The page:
California home solar panels to become a necessary part of new building codesJanuary 2, 2020
Every newly-built home in California must now be equipped with solar panels.
In fact, not only does this new California home solar panels building code require these systems to be installed, but enough panels must be added to a home to satisfy its energy requirements.
This new state building code received approval back in 2018.
Although the new California home solar panels building code is only going into effect now in 2020, the law was unanimously approved by the California Energy Commission (CEC) back in 2018, Quartz reports.
Currently, only about 20% of new homes in the state have solar photovoltaic (PV) panels installed. With the exception of a few buildings, this figure is expected to increase to 100% for every home that is less than four stories high.
According to CEC projections, this should result in 74,000 additional new solar installations this year. To put this into greater perspective, there were only a total of 127,000 residential PV systems installed in 2017, and many of these installations were on existing homes. Now, with more approved community solar programs under the new mandate, the number of PV systems installed will only increase.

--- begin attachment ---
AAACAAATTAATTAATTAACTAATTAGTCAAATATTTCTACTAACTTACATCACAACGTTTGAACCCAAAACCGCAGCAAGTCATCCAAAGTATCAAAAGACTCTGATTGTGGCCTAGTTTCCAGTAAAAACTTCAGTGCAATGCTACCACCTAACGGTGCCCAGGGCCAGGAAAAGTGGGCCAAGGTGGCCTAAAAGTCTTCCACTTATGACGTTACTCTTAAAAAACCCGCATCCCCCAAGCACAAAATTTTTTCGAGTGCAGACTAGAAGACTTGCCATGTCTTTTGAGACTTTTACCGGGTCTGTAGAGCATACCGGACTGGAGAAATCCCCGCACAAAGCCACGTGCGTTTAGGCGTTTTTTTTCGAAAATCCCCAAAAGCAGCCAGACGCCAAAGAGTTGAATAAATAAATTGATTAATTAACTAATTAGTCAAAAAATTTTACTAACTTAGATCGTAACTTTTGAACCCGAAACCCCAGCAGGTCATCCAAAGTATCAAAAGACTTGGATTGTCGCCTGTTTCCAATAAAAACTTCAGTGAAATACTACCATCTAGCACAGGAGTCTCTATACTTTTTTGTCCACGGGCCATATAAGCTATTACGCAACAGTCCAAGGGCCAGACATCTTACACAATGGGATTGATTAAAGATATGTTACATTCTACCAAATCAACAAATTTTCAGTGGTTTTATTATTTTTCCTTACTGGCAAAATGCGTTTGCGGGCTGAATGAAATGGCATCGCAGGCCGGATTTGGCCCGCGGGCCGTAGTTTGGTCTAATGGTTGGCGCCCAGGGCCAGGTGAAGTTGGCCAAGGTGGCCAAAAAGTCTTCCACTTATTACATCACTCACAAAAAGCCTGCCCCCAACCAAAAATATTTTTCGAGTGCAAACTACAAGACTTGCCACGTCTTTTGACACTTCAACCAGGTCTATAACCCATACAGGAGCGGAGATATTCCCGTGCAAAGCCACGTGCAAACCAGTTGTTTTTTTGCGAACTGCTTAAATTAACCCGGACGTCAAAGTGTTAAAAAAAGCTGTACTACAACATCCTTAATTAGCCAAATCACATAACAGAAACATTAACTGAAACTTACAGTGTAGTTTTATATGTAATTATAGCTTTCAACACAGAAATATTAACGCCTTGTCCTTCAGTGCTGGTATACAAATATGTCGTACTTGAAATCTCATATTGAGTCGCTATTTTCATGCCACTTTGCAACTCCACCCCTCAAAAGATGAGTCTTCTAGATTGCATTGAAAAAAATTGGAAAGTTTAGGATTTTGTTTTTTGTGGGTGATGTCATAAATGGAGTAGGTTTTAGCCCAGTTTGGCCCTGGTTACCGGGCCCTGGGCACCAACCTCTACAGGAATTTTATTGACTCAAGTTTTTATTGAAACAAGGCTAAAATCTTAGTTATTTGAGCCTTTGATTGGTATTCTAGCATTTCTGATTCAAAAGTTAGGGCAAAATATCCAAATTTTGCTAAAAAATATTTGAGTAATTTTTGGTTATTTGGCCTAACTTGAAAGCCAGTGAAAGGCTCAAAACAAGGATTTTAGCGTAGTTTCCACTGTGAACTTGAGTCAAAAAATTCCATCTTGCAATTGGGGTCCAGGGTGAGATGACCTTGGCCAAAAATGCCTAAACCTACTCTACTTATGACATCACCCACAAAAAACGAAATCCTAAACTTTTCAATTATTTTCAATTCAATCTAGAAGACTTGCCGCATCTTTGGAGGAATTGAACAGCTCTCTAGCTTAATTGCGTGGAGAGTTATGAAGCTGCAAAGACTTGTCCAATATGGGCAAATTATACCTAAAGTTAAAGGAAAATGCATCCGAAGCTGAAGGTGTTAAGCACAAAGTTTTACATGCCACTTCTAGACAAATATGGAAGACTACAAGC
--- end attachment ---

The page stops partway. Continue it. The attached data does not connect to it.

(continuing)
The cost of the California home solar panels will be offset by long-term savings.
The CEC predicts that the cost of these solar systems, which is approximately $8,400 per unit on average, will be offset by long-term savings. To ensure that buyers are not saddled with upfront costs, builders are rolling the installation costs into 25-year leases. The cost of the solar systems added to new homes adds an additional $40 in monthly mortgage payments, but saves approximately $80 on electricity bills each month, according to CEC estimates.
When the codes were passed back in 2018, a senior engineer for the California Building Industry Association, Bob Rayner, predicted that they could become a template for the rest of the United States.
It seems that Rayner wasn’t wrong. Other states seem to be following in California’s footsteps, including Massachusetts, which is also considering a mandate for solar panels on most newly constructed buildings. This would double the state’s solar capacity and help it to reach its goal of cutting its carbon emissions 80% below 1990 levels by the year 2050.
Additionally, it is likely that other states as well as Washington D.C. and Puerto Rico may take inspiration from the new California home solar power mandates as many have set 100% renewable energy goals that they plan to meet in 30 years.